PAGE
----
I saw thrones on which were seated those who had been given authority to judge. And I saw the souls of those who had been beheaded because of their testimony for Jesus and because of the word of God. They had not worshiped the beast or his image and had not received his mark on their foreheads or their hands. They came to life and reigned with Christ a thousand years. (The rest of the dead did not come to life until the thousand years were ended.) This is the first resurrection. The second death has no power over them, but they will be priests of God and of Christ and will reign with him for a thousand years. (Revelation 20:1-6)

     Dr. Simpson's and the Alliance belief in the millennium does not rest on Revelation 20 alone, but on the numerous prophecies of the Old Testament that herald the coming Messiah who will reign on David's throne and rule over a peaceful kingdom. The truth of the Messianic age rests on the literal interpretation of these many Old Testament passages. The primary contribution that Revelation 20:1-6 makes regarding the Messianic Kingdom is to disclose its duration of 1,000 years. It should be considered significant that this duration is mentioned six times within this brief passage.

     However, because the amillennial/postmillennial advocates deny the relevance of Old Testament passages and promises (conceiving all these promises either to be spiritually transferred to the Church where possible, or made null and void on account of Israel's unbelief), the scriptural ground for the debate between them and premillennialists has been generally narrowed down to Revelation 20:1-6. Therefore, a brief overview of the respective competing interpretations of this passage is in order. This will be followed by a framing of the historic expectation for a millennium that qualifies how the audience was likely to read the author's intent.

Premillennial View

     Chapter 19 is the key passage in Revelation describing the second coming of Christ to earth. This second coming is a key theme of the book according to Revelation 1:7, “Look, he is coming. . . .” Chapter 20 follows in clear chronological order and describes two bodily resurrections separated by a period of 1,000 years. In between them, Satan shall be bound, and those first raised shall reign with Christ upon the earth. At the end of this time there shall be a brief release of Satan followed by his being cast into the Lake of Fire, the second resurrection and the final judgment. Then the eternal state shall be established.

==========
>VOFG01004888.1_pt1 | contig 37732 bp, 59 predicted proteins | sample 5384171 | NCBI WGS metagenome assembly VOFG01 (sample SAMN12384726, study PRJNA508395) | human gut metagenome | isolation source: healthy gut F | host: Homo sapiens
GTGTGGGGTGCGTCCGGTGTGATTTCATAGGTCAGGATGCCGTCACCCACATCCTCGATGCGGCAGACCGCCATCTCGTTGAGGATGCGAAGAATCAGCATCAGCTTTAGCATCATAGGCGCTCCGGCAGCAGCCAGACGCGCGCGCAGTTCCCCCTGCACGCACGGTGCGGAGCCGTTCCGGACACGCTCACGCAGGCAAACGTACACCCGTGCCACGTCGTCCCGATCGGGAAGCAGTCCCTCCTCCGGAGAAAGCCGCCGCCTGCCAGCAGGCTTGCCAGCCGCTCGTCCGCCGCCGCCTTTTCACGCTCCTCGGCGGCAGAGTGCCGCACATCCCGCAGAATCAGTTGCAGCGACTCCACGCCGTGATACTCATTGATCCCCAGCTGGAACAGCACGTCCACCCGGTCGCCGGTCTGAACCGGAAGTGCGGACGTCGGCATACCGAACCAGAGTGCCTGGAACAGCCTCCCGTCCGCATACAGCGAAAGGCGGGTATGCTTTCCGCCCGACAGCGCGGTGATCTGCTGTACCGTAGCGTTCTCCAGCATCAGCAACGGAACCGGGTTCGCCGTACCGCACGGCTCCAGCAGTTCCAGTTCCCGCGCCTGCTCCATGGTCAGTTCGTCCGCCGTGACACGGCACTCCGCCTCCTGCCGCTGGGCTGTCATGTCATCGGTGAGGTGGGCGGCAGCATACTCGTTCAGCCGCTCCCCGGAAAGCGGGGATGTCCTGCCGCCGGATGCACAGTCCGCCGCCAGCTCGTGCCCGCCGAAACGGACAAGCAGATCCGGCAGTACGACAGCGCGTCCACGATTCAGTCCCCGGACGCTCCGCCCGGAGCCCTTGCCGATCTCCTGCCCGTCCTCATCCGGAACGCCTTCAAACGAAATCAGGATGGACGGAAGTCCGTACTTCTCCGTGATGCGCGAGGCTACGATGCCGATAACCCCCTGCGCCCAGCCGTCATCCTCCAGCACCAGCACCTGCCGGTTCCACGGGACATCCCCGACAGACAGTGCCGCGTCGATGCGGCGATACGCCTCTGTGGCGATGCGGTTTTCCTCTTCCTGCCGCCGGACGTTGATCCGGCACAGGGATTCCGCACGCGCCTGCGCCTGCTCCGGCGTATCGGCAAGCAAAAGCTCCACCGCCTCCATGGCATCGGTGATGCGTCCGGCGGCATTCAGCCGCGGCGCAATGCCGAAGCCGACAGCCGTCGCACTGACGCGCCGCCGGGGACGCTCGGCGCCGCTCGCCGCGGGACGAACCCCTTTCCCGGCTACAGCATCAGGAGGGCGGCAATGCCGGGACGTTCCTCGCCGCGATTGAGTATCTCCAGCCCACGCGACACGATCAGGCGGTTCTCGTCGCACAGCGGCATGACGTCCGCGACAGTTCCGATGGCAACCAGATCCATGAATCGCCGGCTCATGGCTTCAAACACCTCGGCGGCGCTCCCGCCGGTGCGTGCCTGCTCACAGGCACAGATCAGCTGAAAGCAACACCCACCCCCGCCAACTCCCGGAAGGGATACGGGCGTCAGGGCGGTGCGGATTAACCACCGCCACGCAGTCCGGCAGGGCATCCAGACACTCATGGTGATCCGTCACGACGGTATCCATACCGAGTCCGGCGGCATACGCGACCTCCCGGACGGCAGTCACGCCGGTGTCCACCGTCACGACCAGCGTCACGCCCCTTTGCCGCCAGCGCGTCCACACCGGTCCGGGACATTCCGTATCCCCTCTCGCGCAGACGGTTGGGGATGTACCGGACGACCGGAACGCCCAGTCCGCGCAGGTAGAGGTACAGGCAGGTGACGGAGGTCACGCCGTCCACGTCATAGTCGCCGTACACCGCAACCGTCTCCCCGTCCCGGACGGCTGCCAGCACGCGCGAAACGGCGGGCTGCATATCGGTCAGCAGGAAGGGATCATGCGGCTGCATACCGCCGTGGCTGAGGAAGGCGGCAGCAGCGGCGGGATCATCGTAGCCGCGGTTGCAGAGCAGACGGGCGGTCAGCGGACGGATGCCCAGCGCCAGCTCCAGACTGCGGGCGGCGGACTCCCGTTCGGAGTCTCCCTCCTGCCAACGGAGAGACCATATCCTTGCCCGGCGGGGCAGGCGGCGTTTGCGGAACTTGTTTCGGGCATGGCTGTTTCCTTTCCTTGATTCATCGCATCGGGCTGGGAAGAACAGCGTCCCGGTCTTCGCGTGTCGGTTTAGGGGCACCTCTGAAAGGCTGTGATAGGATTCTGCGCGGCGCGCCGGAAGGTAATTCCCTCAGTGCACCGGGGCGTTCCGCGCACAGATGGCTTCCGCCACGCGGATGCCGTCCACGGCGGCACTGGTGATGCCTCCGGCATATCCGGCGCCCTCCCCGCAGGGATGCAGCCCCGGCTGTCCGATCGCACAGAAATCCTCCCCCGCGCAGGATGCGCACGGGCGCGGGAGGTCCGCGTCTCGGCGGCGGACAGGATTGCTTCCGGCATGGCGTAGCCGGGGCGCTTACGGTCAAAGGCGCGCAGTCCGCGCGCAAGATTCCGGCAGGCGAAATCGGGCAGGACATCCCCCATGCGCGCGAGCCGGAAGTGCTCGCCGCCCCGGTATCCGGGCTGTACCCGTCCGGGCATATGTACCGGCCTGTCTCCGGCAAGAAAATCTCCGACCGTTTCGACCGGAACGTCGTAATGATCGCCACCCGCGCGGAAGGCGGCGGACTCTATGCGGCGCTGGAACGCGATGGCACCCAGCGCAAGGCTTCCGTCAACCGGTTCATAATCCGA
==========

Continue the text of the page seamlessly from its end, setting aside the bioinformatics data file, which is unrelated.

Amillennial/Postmillennial View

     As has already been observed, this interpretation of Revelation 20:1-6 finds its historical roots in the novel thinking of Augustine on the passage. The interpretation is figurative and not literal.

     Chapter 20 is not viewed chronologically by the amillennialist nor by the postmillennialist as following chapter 19, but rather as a return to the time of the present period of the Church.

     This would not be the natural rendering when considering the succession of kai eidon (And I saw) in Revelation 19:11, 17; 20:1, 4, 11; 21:1. This repeated phrase seems to introduce an unfolding series of interrelated visions which moves progressively forward, not retrogressively. With this understanding, the progressive sequence would then be obvious: the second coming, the judgment of the armies, the judgment of the Beast and the False Prophet in the lake of fire, the binding of Satan in the Abyss for 1,000 years, the reign of those participating in the first resurrection, the final judgment and the new heavens and new earth.

     The 1,000 years are taken symbolically to mean the complete and full present state of the Church. Verses 1-3 would then refer to the present age here on earth with Satan bound from deceiving the nations and stopping the spread of the gospel. Verses 4-6 would refer to this same period in heaven with the departed souls of the redeemed with God.

     The first resurrection is said to be a spiritual resurrection of souls into the presence of God. (Augustine added to this the spiritual resurrection of the redeemed on earth according to Ephesians 2:1). The second resurrection is the one general physical resurrection at the end of the age.

     In response to this interpretation Henry Alford gave the well-known quote:

     If, in a passage where two resurrections are mentioned, where certain psychai ezaesan at the first, and the rest of the nekoi ezesan only at the end of a specified period after the first; if in such a passage the first resurrection may be understood to mean spiritual rising with Christ, while the second means literal rising from the grave, then there is an end of all significance in language, and Scripture is wiped out as a definite testimony to anything.32

Millennial Expectation and John's Intent in Revelation 20

     There was a well established belief in the ancient world that there was to be a literal 1,000-year millennium of peace and righteousness upon the earth.

     Bishop Russell of Scotland, an anti-millenarian, says: